Having announced her plans to retire after the Olympic Games, expected to be at the end of 2020, one would be forgiven for expecting Anna van der Breggen to slowly wind down to her post-racing career as a DS at SD Worx. However, the truth is in fact the opposite, rather than slowing down, the World Champion appears to be getting better with every race. After a stellar 2020 that included victories at the World Championships (road race and time trial double), La Flèche Wallone and the Giro Rosa, Van der Breggen kicked off her new season in style as she soloed to victory at the women's Omloop Het Nieuwsblad.

Anna van der Breggen opens her final season as a professional in style. © Getty Images


Inside the final 45km, SD Worx moved to the front of the peloton and it is fair to say they decimated the bunch, largely owed to the work of Van der Breggen. The work did not stop there and for the next 30km or so, it was Van der Breggan who tore apart the bunch and set up the conditions for her teammate Demi Vollering to attack. To all intents and purposes, it appeared as though Van der Breggen's job for the day was to work in the service of her illustrious teammates, helping the World Champion to get a solid day's work in the legs ahead of bigger targets. However, in a similar fashion to Mathieu van der Poel (more on that anon), Anna van der Breggan does not play by the rules and with Vollering's attack neutralised, it was the World Champion that attacked on the Bosberg and simply rode away from the rest of the field. For the remainder of the race fans at home were served with the privilege of watching a master in full flight, as Van der Breggen engaged in her trademark majestic pedalling technique, making use of every watt of energy she put out. It quickly became apparent that she would not be caught and the chasing group admitted defeat, preparing themselves to sprint for second place. The Dutchwoman came home 23 seconds ahead of the bunch and took her second victory at Omloop Het Nieuwsblad, telling us all what we probably already knew- Anna van der Breggen is not slowing down anytime soon and is to be feared for the rest of the season.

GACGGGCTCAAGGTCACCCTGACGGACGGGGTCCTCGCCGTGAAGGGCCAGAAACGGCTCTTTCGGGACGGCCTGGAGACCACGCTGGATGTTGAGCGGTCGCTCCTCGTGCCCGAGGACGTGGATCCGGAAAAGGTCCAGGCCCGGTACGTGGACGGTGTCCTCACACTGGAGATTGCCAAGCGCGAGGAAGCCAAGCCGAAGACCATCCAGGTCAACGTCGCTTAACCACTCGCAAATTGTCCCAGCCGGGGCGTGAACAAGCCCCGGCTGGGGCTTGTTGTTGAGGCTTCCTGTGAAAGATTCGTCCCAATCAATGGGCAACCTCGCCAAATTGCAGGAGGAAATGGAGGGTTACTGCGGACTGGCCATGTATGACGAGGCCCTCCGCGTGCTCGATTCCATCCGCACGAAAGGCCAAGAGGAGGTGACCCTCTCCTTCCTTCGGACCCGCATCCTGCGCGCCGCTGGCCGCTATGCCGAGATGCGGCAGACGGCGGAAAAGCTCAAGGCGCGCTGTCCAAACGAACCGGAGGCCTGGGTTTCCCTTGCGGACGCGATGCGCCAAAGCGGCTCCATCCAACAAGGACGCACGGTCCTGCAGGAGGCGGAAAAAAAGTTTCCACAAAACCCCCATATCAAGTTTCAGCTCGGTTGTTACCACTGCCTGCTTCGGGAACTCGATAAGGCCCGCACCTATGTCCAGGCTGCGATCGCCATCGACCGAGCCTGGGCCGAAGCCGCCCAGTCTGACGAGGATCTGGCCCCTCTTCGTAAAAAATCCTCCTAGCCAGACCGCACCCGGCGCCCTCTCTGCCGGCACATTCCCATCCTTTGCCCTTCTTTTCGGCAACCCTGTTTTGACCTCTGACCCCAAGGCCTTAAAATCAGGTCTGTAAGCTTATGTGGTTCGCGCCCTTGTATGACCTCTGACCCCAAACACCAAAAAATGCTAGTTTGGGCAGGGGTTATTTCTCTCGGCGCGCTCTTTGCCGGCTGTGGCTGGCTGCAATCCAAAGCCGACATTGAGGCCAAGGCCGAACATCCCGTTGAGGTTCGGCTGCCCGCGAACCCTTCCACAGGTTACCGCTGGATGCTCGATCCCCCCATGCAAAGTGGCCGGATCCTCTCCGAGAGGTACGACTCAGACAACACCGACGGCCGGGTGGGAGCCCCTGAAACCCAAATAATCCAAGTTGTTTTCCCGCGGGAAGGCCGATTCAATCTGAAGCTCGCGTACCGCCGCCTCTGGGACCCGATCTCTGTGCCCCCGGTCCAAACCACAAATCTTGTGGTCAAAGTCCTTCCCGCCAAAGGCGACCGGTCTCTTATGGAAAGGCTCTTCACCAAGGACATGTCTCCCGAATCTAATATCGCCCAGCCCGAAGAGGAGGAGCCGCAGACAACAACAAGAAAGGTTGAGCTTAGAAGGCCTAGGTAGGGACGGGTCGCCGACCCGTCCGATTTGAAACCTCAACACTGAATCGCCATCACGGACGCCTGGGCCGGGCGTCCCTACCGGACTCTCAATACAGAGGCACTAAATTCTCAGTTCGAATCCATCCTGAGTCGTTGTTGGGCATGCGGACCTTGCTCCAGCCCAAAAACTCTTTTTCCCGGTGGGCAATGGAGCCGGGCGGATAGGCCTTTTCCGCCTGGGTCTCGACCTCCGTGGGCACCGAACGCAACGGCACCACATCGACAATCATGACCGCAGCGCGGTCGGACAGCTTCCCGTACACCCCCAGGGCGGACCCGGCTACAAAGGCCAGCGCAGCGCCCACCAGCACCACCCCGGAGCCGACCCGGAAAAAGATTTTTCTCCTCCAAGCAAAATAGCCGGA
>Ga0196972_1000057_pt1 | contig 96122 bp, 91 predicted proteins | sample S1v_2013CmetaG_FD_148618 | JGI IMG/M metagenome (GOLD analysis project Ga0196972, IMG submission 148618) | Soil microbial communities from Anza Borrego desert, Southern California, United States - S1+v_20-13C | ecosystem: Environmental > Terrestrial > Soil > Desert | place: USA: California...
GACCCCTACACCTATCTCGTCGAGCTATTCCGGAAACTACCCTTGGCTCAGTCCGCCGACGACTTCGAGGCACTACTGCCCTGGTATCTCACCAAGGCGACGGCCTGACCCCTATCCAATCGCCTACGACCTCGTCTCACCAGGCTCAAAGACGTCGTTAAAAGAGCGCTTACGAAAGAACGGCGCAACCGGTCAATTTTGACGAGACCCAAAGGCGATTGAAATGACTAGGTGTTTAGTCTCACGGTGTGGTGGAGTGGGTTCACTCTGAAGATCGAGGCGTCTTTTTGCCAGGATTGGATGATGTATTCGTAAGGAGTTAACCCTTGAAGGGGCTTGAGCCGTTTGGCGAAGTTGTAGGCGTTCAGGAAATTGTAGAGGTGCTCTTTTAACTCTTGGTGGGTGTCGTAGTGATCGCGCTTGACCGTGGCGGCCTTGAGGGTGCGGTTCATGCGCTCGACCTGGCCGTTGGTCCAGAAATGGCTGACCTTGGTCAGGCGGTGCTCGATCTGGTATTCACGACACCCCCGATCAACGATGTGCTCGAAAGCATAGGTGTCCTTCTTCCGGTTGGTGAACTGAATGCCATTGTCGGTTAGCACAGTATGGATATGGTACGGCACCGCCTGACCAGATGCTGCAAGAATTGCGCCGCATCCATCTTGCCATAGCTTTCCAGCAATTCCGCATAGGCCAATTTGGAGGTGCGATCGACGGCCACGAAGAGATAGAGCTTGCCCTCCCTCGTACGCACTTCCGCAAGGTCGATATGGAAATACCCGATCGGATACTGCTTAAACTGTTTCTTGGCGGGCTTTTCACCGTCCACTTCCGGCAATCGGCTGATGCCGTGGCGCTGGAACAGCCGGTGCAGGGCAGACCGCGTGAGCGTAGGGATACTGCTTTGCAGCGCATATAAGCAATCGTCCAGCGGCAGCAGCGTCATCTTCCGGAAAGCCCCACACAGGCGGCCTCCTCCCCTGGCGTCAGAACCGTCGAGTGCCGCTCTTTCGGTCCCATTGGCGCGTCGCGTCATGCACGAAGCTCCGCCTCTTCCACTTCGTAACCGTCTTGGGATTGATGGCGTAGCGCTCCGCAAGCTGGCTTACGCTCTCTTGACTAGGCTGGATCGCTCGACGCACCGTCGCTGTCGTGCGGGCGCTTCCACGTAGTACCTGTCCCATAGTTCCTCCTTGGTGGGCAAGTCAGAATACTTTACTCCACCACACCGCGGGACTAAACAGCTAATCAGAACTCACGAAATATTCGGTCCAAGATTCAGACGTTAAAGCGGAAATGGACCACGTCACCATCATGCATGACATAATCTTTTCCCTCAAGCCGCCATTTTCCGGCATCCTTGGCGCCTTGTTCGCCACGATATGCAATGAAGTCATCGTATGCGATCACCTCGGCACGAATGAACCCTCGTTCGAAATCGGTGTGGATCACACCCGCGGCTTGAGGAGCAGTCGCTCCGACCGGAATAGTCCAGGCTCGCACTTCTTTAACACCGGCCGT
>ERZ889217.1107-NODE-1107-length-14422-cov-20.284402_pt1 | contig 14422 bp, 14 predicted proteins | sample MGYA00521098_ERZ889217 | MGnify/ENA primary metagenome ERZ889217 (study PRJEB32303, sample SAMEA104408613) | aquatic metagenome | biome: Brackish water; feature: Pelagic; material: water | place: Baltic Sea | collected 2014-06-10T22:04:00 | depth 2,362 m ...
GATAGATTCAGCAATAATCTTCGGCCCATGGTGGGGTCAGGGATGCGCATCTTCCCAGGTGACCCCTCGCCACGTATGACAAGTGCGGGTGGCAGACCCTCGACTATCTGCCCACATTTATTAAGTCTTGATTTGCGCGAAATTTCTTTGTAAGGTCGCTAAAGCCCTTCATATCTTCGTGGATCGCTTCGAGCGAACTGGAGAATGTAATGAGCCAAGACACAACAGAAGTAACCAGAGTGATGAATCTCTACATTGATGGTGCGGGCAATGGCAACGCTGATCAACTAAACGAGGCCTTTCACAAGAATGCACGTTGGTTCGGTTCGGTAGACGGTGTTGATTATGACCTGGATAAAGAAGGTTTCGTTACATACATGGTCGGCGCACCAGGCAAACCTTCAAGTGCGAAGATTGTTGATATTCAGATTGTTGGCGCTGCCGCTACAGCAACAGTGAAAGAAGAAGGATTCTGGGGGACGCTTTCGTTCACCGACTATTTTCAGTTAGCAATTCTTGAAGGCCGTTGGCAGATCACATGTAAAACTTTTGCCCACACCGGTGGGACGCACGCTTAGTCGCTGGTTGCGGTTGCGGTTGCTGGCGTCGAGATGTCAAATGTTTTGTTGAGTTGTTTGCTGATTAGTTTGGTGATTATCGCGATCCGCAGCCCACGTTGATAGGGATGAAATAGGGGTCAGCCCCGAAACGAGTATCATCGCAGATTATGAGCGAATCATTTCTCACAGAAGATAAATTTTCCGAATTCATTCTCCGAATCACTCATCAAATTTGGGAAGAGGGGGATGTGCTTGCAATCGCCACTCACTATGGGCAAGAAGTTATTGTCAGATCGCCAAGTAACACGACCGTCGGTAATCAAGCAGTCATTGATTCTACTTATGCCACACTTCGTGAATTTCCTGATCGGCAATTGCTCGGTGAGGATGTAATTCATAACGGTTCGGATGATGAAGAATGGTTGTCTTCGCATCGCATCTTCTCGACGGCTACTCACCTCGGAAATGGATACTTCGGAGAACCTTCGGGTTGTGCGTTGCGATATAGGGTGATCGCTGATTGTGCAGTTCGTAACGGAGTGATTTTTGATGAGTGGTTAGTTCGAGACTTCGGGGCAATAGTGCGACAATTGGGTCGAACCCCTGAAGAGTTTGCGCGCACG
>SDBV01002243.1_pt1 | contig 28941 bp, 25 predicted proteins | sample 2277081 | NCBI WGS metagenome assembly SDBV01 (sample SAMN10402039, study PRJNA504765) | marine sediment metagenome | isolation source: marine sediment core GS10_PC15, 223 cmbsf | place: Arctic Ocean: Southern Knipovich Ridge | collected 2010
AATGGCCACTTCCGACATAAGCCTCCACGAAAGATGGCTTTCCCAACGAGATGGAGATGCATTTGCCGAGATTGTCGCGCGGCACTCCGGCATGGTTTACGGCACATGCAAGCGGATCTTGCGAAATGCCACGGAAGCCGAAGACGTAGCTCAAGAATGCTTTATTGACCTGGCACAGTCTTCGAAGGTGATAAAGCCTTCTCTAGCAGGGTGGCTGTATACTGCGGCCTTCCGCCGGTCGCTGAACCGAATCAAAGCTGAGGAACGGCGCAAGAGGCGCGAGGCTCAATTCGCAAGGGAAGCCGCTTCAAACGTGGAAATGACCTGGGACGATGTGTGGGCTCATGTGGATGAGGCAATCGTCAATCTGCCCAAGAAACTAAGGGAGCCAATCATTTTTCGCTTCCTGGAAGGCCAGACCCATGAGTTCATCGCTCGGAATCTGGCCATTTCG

Dylan Teuns, Jhonatan Narváez and Jonas Hvideberg are riders to watch this season.


In yesterday's Kuurne-Brussel-Kuurne, Bahrain Victorious rider Dylan Teuns put in one of the most commendable rides of the day, with frequent attacks and selfless teamwork towards the end. With 53.5km to go and with John Degenkolb looking impressive at the head of a reduced bunch, it was Dylan Teuns who counter-attacked the German and forced the pace, resulting in a dwindled down group. His moves were aggressive and effective, each time requiring a committed chase from behind- oh, also, from all of us at Casquettes and Bidons, we must applaud Teuns for wearing a cassette whilst performing like a beast! Whilst none of his attacks were ultimately successful, this did not end his day's work, with the Belgian working diligently on the front of the third group on the road to bring his teammates back into contention. His group made the catch with 11.7km to go and Teuns produced vital work to then bring in the leading group on the road, with the group containing Mathieu Van der Poel being caught with 1700m to go. His work was rewarded with a tremendous 4th place finish from teammate Heinrich Haussler, who has gone from washing his own bike in the Cyclocross season to showing excellent form in the early Spring Classics- well done that man! As for Teuns, it was an energetic display and whilst the man from Diest may be better suited to the Ardennes Classics, he is certainly to be watched in the coming weeks.


Another man who does not immediately jump out as a specialist in the Spring Classics is Jhonatan Narváez, but the Ecuadorian has found himself at home on the cobbles in the past two days. He was regularly on the camera at Omloop Het Nieuwsblad on Saturday, making his presence felt and ultimately finishing in the first group. But his performance at Kuurne-Brussel-Kuurne was something to behold as he attacked from the peloton alongside Mathieu Van der Poel with 85km still to race. As he saw the Dutchman attack on the a seemingly innocuous climb, Narváez was the only man to follow the wheel, resulting in the two pairing up to mount a chase towards the head of the race. Slowly but surely the pair made their way to the breakaway, with Narváez holding his own with Van der Poel and contributing immensely to the chase. Once the pair embedded themselves into the leading group, Narváez had obviously won the respect of Van der Poel, with the Dutch Champion waiting to make a move until the Ecuadorian had moved to the front of the group, ensuring that he would have an ally at the front.

Mathieu van der Poel and Jhonatan Narváez work in tandem to reel in the breakaway. © Chris Auld